The second dive site is Hin Nok, out in the open ocean. Yad drops the anchor at the cluster of black rocks poking above the surface. Around the underwater coral garden, there are puffer fish, swarms of bannerfish and clownfish, an elegant squid and moray eels staring out from their homes in the cracks. As with the first dive, there’s not a single other diver around the site. The quantity of marine life down here, though, is remarkable. Shoals of yellow and silver fish are mesmerising as they move along the coral, their numbers seeming to never end. In waters where divers are a rarity, it feels like the fish are less skittish, too, happy to swim along, close to us. Two puffer fish, for example, come close enough to eyeball me. “Krabi and Koh Phi Phi, Koh Tao… Places like that are much busier,” Yad says. “This is normal here. Very quiet.”

Koh Libong, Trang’s biggest island, is the final stop. We hire a couple of motorbikes to explore Libong, turning off the smooth main road onto a dirt track, following signs for ‘Point Dugong’, where an enjoyable, and tourist-free, ascent to the summit awaits. Without seeing any dugongs from the platform, our descent begins, but Yad is soon gesturing to the edge of one of the cave’s openings overlooking the ocean and pointing to a brown shape far below. From so high above, it’s just a speck, not much to get excited about, but it’s a successful sighting nonetheless.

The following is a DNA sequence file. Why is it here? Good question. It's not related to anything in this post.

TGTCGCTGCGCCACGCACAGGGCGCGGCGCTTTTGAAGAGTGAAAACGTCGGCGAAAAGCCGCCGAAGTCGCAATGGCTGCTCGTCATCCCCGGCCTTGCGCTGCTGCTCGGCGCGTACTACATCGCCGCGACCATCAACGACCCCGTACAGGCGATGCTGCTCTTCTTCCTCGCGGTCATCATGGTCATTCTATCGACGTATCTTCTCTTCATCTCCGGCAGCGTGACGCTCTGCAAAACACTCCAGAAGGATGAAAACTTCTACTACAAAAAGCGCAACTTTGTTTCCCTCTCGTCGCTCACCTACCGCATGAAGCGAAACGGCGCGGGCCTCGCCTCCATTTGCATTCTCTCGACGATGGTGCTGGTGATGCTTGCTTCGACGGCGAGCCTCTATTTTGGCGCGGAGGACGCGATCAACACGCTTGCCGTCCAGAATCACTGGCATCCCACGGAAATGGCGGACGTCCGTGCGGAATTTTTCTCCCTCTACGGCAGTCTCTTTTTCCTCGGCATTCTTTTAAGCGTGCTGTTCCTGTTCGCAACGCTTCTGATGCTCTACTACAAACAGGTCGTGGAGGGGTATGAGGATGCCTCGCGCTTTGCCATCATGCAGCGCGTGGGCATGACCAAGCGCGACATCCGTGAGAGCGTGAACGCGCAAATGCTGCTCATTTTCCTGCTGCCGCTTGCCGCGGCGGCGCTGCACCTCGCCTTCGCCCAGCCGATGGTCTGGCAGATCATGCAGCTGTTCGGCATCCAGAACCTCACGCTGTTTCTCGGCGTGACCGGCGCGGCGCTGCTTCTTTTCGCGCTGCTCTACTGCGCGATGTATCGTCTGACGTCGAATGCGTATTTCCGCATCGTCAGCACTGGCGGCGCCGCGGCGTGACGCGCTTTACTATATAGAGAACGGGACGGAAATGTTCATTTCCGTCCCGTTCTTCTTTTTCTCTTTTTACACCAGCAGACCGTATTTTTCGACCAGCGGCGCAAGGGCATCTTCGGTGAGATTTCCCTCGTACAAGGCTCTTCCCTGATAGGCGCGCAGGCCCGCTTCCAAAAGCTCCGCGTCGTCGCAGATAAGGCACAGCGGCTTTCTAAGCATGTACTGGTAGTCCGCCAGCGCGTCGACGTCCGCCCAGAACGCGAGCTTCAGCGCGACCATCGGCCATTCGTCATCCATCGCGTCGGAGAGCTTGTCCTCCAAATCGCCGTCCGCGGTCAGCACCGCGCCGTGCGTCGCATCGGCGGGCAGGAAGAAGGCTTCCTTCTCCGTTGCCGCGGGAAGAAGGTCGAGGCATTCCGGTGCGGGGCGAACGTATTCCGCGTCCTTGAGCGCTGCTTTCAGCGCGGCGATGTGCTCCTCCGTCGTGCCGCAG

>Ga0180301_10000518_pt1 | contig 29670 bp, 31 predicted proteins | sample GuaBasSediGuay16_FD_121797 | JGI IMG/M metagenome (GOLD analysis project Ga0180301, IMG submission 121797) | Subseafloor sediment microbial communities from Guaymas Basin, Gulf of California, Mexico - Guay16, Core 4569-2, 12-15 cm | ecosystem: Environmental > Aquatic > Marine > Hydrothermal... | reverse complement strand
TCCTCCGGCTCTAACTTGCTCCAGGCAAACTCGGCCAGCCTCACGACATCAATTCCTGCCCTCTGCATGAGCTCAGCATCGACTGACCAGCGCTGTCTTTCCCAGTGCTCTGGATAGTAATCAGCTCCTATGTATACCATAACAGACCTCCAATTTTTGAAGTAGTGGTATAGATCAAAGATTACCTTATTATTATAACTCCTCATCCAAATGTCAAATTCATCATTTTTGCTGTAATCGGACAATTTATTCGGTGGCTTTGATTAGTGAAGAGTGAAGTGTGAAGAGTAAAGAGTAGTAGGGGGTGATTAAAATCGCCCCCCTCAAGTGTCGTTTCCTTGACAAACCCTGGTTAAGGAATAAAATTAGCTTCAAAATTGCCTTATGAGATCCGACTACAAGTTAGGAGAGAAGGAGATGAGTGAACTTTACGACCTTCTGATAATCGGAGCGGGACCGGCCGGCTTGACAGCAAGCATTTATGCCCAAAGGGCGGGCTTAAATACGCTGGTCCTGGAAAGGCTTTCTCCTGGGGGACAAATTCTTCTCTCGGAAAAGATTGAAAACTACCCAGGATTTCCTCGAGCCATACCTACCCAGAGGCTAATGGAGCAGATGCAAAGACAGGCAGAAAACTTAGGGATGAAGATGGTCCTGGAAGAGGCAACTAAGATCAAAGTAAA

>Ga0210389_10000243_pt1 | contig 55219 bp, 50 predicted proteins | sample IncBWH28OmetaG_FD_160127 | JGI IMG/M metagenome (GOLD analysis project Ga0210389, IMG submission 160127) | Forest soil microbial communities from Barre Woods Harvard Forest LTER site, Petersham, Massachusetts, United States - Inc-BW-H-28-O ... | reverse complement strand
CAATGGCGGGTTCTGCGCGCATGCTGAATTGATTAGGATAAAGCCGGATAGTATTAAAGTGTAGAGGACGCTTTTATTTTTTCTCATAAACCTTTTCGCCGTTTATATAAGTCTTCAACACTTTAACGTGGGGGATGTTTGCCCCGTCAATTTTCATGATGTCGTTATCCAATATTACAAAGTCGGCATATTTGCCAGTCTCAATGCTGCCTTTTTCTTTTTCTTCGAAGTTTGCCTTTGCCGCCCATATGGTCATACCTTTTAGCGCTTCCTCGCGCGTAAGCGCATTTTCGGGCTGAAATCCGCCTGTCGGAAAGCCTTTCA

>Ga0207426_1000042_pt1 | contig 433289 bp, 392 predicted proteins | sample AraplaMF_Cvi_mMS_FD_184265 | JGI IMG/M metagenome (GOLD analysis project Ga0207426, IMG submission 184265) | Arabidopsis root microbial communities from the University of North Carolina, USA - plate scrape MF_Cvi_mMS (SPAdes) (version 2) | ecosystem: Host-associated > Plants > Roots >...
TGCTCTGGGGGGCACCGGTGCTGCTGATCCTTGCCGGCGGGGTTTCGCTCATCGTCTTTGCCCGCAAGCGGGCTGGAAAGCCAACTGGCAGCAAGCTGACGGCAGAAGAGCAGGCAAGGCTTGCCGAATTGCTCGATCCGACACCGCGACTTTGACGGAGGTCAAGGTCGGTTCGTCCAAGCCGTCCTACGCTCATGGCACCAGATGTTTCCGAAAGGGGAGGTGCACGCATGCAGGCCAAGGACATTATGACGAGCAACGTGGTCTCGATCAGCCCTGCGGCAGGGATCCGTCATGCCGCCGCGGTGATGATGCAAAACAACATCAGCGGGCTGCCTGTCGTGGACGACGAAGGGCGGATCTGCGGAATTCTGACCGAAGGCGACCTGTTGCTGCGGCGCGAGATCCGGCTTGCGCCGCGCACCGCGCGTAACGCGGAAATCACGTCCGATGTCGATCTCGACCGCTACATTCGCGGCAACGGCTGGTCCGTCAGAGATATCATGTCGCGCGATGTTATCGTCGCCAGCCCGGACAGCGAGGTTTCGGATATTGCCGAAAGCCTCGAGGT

Next comes Na Baan village, home to a small mosque and numerous stilted houses on the waterfront. Along the pier, local women are shelling fresh crabs over large tubs. We then ride down a narrow forest trail to a “secret beach” that Yad knows. There are a few fishing boats out on the shining water, but the beach is empty. It’s something you get happily used to here in the Trang islands; as beautiful as this place is, it’s ours alone to enjoy.


Thai Airways ( have flights to Krabi from numerous destinations, an hour’s drive from Trang or Pakmeng Pier for boat trips to the islands. It is also possible to fly from Bangkok directly to Trang.

The author travelled with Trang Island Hopping Tour, which arranges excursions and holidays on the Trang islands. See for details.

See for more information.

Read more articles